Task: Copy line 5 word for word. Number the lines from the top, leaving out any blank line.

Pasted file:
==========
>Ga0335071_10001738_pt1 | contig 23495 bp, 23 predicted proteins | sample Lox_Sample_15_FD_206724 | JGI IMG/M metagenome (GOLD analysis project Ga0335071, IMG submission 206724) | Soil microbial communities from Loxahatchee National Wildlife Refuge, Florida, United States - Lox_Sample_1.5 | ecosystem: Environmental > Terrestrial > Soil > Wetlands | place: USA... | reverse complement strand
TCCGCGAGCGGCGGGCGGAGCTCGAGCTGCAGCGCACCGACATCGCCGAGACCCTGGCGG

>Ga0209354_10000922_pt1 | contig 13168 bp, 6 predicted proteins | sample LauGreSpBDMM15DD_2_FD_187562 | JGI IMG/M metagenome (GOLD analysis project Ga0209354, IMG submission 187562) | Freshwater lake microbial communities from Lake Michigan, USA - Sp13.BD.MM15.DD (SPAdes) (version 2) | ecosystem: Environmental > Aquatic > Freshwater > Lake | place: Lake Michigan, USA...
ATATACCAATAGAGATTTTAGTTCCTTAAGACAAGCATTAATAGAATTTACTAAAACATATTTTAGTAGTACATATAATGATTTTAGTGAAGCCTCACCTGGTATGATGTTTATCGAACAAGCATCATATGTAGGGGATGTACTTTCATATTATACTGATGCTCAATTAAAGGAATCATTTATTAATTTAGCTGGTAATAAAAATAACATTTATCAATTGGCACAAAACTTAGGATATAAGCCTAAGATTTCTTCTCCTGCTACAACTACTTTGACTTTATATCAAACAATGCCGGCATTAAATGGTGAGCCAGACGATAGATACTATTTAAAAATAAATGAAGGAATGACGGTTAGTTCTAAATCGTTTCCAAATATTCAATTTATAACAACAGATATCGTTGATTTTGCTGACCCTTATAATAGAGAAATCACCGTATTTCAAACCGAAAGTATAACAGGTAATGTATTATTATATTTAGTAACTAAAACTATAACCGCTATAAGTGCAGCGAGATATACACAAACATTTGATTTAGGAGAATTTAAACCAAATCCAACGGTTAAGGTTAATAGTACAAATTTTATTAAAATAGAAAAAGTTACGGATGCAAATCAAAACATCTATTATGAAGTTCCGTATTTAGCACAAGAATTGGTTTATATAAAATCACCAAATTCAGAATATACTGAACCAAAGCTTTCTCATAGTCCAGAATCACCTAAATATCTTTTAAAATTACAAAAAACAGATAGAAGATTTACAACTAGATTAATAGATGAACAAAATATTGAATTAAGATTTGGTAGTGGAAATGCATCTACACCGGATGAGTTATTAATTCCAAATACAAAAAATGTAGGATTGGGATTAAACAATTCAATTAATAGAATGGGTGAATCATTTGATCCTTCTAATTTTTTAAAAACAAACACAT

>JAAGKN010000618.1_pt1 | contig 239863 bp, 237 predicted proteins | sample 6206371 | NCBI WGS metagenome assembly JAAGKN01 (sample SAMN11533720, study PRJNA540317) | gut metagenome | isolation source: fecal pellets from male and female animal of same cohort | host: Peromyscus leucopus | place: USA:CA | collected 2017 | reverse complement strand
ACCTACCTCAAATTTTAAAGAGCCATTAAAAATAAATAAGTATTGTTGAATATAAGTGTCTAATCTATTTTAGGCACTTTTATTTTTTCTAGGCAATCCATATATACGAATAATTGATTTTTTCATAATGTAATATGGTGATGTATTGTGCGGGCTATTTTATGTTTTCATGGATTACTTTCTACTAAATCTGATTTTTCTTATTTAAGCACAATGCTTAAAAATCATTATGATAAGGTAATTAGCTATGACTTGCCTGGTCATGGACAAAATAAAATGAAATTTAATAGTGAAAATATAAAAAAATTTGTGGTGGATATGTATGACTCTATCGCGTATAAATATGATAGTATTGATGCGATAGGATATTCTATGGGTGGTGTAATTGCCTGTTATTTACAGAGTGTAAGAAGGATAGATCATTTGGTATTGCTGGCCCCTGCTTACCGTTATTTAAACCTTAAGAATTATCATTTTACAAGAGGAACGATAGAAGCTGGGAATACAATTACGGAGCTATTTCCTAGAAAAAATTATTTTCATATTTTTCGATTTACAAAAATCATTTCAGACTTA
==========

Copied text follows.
>JAAGKN010000618.1_pt1 | contig 239863 bp, 237 predicted proteins | sample 6206371 | NCBI WGS metagenome assembly JAAGKN01 (sample SAMN11533720, study PRJNA540317) | gut metagenome | isolation source: fecal pellets from male and female animal of same cohort | host: Peromyscus leucopus | place: USA:CA | collected 2017 | reverse complement strand